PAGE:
Camera-Shy Supreme Court Assailed For Keeping Most Observers Out


The drumbeat continues on what the Washington Post’s Al Kamen calls “the Supreme Court's arrogant refusal to allow the people who pay the justices' salaries to watch them at work.” Despite decades of entreaties by news organizations and open-government groups, the justices still won't permit cameras to record at least the most obviously important cases before it, including yesterday’s arguments on same-sex marriage. Senators Pat Leahy (D-VT) and Richard Durbin (D-IL) took to Twitter to blast the camera-shy court. Leahy, in a series of tweets, said that “Americans should not have to camp out for days” to watch historic arguments.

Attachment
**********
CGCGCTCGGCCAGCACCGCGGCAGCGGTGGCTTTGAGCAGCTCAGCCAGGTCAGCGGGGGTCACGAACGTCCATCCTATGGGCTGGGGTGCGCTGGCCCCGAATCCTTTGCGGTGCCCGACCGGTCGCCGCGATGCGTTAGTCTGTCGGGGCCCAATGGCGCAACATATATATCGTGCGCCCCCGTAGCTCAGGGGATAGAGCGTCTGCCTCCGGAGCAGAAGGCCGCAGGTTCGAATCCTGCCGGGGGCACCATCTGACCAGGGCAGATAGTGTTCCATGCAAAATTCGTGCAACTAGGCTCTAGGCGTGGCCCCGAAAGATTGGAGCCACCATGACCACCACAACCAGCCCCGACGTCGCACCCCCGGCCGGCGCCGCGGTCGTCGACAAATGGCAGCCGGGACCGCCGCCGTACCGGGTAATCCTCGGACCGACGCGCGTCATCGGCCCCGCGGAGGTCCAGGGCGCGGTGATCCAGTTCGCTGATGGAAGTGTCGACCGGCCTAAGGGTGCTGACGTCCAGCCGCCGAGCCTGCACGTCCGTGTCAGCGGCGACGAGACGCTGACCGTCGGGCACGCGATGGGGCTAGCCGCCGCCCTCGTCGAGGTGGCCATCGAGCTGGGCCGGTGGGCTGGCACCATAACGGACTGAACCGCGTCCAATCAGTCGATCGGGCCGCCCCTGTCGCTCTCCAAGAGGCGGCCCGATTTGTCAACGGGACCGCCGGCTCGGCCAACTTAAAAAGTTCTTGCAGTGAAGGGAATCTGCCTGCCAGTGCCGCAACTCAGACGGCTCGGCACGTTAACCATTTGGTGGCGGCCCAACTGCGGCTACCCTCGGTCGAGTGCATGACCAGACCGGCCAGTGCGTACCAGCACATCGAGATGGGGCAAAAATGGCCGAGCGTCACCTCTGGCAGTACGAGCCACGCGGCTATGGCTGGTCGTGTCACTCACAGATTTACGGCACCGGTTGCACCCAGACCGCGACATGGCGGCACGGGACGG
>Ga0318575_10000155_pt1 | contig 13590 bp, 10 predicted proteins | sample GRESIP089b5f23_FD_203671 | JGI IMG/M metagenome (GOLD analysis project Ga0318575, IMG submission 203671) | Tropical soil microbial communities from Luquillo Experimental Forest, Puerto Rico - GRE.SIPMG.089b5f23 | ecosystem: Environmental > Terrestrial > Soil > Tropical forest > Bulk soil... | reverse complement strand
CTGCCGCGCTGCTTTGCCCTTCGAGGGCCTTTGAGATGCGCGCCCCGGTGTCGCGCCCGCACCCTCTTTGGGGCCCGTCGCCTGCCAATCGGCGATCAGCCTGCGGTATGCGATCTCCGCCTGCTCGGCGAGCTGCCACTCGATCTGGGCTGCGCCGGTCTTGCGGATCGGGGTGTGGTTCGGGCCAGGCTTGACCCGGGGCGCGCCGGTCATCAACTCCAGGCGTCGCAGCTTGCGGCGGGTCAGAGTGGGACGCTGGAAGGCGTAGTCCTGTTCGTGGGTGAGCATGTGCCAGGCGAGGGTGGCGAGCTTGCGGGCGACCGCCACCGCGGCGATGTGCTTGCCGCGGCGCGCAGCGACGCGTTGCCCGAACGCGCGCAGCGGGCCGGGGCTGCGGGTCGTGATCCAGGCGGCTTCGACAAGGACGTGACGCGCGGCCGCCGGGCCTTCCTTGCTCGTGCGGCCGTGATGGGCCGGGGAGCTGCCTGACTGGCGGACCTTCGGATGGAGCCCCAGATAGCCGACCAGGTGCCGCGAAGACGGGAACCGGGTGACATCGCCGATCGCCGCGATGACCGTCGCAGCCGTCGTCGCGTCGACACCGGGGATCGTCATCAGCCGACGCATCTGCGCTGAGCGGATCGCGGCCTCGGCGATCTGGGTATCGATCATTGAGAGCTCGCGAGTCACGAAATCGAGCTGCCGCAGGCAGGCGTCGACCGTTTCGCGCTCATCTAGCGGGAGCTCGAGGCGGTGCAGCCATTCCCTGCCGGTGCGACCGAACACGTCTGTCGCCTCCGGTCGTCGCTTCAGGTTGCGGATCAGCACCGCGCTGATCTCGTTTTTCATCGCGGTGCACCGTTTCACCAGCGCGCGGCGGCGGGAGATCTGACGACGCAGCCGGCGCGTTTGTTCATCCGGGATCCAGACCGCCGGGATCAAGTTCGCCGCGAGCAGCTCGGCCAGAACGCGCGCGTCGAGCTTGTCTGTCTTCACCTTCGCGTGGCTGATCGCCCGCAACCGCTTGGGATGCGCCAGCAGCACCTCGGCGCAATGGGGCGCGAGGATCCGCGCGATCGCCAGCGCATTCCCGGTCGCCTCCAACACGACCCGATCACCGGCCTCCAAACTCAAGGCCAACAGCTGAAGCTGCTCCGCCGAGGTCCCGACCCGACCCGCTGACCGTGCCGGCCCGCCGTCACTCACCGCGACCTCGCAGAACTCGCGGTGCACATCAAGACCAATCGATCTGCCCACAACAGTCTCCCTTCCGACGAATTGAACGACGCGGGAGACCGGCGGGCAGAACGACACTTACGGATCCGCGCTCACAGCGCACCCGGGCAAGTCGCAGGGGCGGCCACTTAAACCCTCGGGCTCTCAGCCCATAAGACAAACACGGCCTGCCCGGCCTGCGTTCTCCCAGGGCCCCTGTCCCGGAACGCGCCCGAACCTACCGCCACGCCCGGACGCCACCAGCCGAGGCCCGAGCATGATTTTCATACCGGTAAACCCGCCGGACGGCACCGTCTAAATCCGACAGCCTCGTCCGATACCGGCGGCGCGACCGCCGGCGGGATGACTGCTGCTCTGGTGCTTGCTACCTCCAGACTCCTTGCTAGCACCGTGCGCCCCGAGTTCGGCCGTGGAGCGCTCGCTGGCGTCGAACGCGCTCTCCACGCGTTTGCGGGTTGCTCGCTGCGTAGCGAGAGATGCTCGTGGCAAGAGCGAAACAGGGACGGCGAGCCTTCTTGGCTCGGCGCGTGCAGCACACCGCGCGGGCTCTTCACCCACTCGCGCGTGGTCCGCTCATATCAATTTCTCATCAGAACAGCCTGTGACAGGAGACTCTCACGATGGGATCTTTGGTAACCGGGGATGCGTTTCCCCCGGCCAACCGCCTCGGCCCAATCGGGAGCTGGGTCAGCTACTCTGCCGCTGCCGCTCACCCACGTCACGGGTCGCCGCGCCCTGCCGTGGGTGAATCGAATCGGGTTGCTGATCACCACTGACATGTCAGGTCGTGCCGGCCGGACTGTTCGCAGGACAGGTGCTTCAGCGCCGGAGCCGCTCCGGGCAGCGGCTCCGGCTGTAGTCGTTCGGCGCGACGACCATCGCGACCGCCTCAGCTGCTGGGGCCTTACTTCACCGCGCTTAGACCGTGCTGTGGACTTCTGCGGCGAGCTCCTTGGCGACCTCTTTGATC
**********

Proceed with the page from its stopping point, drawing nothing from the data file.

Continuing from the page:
He noted that most folks “can't afford to spend $6000 for “linestanding,” a reference to companies that offer to secure you one of the coveted few hundred seats available for the public. Those companies send people, often several days in advance, to camp out at the high court and hold a spot for you. The court released audio recording of the arguments so those who recognize the justices' voices will be able to figure out who asked what questions. Last year, HBO's John Oliver tried to help with that by using canine reenactments. Kamen, who formerly covered the court, says it is safe to say that if cameras were allowed in, “The public would be most impressed, perhaps even reassured, if they could see the high court in action.”

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